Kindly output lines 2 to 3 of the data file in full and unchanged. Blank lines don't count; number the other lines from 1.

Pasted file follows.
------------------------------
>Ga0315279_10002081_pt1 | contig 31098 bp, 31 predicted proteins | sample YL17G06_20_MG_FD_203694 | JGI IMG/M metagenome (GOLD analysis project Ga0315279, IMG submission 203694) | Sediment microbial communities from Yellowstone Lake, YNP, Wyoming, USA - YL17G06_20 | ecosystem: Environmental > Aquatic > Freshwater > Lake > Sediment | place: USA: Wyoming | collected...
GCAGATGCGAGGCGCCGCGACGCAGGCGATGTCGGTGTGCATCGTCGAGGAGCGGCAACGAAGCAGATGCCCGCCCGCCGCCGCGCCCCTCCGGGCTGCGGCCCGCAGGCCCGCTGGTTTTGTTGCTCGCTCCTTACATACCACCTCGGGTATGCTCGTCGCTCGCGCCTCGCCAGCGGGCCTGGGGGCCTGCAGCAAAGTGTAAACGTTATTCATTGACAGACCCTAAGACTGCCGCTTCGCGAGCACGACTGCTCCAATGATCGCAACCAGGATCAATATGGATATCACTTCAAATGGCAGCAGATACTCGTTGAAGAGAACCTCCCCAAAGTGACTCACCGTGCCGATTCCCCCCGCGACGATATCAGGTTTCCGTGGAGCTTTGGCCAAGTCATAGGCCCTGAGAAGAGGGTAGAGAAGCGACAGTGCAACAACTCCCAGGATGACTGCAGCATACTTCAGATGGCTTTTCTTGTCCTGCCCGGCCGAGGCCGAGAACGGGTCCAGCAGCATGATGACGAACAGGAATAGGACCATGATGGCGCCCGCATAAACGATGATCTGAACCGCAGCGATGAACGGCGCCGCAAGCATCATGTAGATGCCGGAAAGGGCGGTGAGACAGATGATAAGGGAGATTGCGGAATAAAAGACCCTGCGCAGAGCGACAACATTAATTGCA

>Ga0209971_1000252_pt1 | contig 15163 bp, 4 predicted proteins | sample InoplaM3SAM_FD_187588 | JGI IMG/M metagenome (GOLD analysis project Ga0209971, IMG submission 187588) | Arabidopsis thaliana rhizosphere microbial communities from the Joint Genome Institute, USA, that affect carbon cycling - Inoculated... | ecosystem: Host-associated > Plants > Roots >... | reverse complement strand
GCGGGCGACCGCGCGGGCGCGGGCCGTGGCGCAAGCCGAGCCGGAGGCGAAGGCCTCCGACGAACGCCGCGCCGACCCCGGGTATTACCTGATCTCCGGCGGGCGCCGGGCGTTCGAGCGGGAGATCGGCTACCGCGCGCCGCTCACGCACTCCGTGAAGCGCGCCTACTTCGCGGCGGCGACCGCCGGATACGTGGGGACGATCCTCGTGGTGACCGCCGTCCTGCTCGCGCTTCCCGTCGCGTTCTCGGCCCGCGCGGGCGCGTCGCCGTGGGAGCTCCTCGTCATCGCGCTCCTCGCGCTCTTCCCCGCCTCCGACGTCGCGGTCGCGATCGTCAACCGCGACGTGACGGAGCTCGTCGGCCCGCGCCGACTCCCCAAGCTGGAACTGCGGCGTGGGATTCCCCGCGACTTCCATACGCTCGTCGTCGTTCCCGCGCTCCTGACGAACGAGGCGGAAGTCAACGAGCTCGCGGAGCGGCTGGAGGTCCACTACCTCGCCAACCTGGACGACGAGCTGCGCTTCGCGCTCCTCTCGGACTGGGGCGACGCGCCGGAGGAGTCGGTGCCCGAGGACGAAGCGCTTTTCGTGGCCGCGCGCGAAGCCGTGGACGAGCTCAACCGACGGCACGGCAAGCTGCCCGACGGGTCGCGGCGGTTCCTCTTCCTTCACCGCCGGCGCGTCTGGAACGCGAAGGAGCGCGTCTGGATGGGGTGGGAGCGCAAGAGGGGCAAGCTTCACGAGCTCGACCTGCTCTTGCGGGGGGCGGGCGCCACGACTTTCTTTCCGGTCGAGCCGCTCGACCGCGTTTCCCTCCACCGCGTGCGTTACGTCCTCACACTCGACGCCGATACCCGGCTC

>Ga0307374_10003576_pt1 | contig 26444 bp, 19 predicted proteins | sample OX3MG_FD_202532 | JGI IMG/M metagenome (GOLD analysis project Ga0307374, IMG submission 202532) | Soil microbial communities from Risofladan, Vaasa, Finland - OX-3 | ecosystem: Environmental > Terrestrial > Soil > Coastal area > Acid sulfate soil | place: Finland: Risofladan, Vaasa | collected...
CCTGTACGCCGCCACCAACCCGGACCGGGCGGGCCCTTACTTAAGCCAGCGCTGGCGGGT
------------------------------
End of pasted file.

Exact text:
GCAGATGCGAGGCGCCGCGACGCAGGCGATGTCGGTGTGCATCGTCGAGGAGCGGCAACGAAGCAGATGCCCGCCCGCCGCCGCGCCCCTCCGGGCTGCGGCCCGCAGGCCCGCTGGTTTTGTTGCTCGCTCCTTACATACCACCTCGGGTATGCTCGTCGCTCGCGCCTCGCCAGCGGGCCTGGGGGCCTGCAGCAAAGTGTAAACGTTATTCATTGACAGACCCTAAGACTGCCGCTTCGCGAGCACGACTGCTCCAATGATCGCAACCAGGATCAATATGGATATCACTTCAAATGGCAGCAGATACTCGTTGAAGAGAACCTCCCCAAAGTGACTCACCGTGCCGATTCCCCCCGCGACGATATCAGGTTTCCGTGGAGCTTTGGCCAAGTCATAGGCCCTGAGAAGAGGGTAGAGAAGCGACAGTGCAACAACTCCCAGGATGACTGCAGCATACTTCAGATGGCTTTTCTTGTCCTGCCCGGCCGAGGCCGAGAACGGGTCCAGCAGCATGATGACGAACAGGAATAGGACCATGATGGCGCCCGCATAAACGATGATCTGAACCGCAGCGATGAACGGCGCCGCAAGCATCATGTAGATGCCGGAAAGGGCGGTGAGACAGATGATAAGGGAGATTGCGGAATAAAAGACCCTGCGCAGAGCGACAACATTAATTGCA

>Ga0209971_1000252_pt1 | contig 15163 bp, 4 predicted proteins | sample InoplaM3SAM_FD_187588 | JGI IMG/M metagenome (GOLD analysis project Ga0209971, IMG submission 187588) | Arabidopsis thaliana rhizosphere microbial communities from the Joint Genome Institute, USA, that affect carbon cycling - Inoculated... | ecosystem: Host-associated > Plants > Roots >... | reverse complement strand